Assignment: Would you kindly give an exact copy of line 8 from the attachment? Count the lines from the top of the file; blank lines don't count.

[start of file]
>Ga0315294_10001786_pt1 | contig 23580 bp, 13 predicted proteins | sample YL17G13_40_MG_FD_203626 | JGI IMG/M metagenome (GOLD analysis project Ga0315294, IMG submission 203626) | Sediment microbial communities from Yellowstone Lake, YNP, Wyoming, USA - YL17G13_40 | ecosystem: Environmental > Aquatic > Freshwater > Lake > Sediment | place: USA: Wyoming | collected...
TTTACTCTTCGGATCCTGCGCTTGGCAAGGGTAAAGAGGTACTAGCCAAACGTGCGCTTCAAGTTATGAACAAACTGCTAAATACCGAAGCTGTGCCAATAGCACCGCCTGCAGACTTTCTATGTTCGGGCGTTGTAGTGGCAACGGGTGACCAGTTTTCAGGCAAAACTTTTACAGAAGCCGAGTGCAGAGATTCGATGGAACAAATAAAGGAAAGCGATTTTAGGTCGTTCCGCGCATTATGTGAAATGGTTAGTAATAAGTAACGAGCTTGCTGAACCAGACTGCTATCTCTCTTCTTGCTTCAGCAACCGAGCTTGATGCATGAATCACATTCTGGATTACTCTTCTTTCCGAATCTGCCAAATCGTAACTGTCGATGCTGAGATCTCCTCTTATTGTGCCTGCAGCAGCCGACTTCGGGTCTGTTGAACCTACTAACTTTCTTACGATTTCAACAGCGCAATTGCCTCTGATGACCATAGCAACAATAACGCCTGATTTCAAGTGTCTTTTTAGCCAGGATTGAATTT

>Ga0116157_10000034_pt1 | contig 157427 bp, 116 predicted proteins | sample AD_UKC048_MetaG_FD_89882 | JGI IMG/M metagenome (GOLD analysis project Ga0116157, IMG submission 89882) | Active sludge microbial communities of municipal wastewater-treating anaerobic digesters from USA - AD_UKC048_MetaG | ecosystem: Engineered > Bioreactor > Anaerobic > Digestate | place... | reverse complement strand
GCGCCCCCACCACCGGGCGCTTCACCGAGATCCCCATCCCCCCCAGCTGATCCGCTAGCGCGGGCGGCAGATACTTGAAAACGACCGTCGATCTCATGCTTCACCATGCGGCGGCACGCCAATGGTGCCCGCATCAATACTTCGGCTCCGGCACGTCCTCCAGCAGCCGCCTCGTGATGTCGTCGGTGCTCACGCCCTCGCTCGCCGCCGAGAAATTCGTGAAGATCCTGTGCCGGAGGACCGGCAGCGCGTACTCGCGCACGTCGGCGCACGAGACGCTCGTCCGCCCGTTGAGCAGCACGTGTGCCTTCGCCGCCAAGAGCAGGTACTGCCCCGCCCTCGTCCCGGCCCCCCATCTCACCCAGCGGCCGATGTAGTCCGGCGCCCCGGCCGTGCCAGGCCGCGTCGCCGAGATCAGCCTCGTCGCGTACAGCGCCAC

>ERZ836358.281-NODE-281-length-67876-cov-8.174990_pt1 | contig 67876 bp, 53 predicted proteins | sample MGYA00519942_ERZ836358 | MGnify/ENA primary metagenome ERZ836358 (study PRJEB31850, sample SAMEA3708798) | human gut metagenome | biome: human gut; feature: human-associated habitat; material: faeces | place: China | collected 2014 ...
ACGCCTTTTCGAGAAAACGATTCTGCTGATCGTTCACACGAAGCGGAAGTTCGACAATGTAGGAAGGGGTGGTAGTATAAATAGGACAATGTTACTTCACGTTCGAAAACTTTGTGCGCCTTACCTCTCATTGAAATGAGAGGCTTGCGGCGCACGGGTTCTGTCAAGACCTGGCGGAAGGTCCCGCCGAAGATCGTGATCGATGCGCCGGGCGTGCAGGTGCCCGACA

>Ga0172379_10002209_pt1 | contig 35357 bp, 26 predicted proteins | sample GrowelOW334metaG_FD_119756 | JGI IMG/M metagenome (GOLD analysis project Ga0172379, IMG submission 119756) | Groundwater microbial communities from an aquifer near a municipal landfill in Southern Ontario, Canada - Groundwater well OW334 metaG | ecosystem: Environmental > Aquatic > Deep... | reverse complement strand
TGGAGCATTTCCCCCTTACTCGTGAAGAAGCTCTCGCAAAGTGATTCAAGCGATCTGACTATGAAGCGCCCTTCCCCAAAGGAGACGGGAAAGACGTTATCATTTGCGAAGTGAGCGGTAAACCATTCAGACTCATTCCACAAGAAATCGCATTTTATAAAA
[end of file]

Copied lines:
TGGAGCATTTCCCCCTTACTCGTGAAGAAGCTCTCGCAAAGTGATTCAAGCGATCTGACTATGAAGCGCCCTTCCCCAAAGGAGACGGGAAAGACGTTATCATTTGCGAAGTGAGCGGTAAACCATTCAGACTCATTCCACAAGAAATCGCATTTTATAAAA